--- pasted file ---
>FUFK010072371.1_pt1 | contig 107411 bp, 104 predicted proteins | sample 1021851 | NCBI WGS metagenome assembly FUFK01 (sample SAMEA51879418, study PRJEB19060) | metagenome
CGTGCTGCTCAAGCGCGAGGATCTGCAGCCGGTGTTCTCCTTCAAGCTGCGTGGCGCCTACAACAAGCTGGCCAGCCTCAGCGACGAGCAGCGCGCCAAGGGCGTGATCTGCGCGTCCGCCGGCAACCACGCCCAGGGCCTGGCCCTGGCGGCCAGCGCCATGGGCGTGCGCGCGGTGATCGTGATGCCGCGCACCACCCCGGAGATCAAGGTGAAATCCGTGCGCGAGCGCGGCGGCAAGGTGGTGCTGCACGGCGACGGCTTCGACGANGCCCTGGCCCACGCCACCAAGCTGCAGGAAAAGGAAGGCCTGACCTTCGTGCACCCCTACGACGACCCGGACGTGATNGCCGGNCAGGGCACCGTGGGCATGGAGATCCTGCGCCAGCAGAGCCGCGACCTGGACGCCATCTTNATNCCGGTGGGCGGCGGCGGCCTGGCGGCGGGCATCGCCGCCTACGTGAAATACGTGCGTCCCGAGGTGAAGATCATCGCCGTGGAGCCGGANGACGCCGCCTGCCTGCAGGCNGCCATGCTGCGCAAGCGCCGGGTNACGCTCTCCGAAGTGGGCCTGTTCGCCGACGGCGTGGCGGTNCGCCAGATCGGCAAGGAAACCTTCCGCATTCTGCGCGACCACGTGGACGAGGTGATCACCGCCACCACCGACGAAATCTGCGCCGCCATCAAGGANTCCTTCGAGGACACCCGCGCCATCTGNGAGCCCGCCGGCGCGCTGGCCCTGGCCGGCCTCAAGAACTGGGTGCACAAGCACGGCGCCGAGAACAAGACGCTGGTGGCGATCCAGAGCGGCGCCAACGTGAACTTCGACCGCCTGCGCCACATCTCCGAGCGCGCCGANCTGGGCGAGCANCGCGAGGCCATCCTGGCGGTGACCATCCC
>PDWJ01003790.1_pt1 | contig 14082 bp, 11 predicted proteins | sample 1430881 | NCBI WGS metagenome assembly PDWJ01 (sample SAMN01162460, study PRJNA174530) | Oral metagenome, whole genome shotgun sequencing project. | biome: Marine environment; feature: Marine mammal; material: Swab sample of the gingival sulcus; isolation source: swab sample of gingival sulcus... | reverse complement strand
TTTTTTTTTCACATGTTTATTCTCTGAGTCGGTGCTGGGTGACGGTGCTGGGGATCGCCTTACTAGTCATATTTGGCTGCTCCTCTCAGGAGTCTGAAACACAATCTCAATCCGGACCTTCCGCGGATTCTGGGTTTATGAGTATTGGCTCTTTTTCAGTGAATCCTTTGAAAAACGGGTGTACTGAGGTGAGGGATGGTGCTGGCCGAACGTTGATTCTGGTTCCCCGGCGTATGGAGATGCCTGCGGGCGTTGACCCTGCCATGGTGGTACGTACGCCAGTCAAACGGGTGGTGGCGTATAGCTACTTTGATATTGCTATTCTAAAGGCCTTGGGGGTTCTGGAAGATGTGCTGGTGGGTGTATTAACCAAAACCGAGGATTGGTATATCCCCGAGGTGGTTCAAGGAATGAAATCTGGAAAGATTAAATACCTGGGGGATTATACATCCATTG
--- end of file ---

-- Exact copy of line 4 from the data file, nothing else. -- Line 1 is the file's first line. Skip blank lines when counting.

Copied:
TTTTTTTTTCACATGTTTATTCTCTGAGTCGGTGCTGGGTGACGGTGCTGGGGATCGCCTTACTAGTCATATTTGGCTGCTCCTCTCAGGAGTCTGAAACACAATCTCAATCCGGACCTTCCGCGGATTCTGGGTTTATGAGTATTGGCTCTTTTTCAGTGAATCCTTTGAAAAACGGGTGTACTGAGGTGAGGGATGGTGCTGGCCGAACGTTGATTCTGGTTCCCCGGCGTATGGAGATGCCTGCGGGCGTTGACCCTGCCATGGTGGTACGTACGCCAGTCAAACGGGTGGTGGCGTATAGCTACTTTGATATTGCTATTCTAAAGGCCTTGGGGGTTCTGGAAGATGTGCTGGTGGGTGTATTAACCAAAACCGAGGATTGGTATATCCCCGAGGTGGTTCAAGGAATGAAATCTGGAAAGATTAAATACCTGGGGGATTATACATCCATTG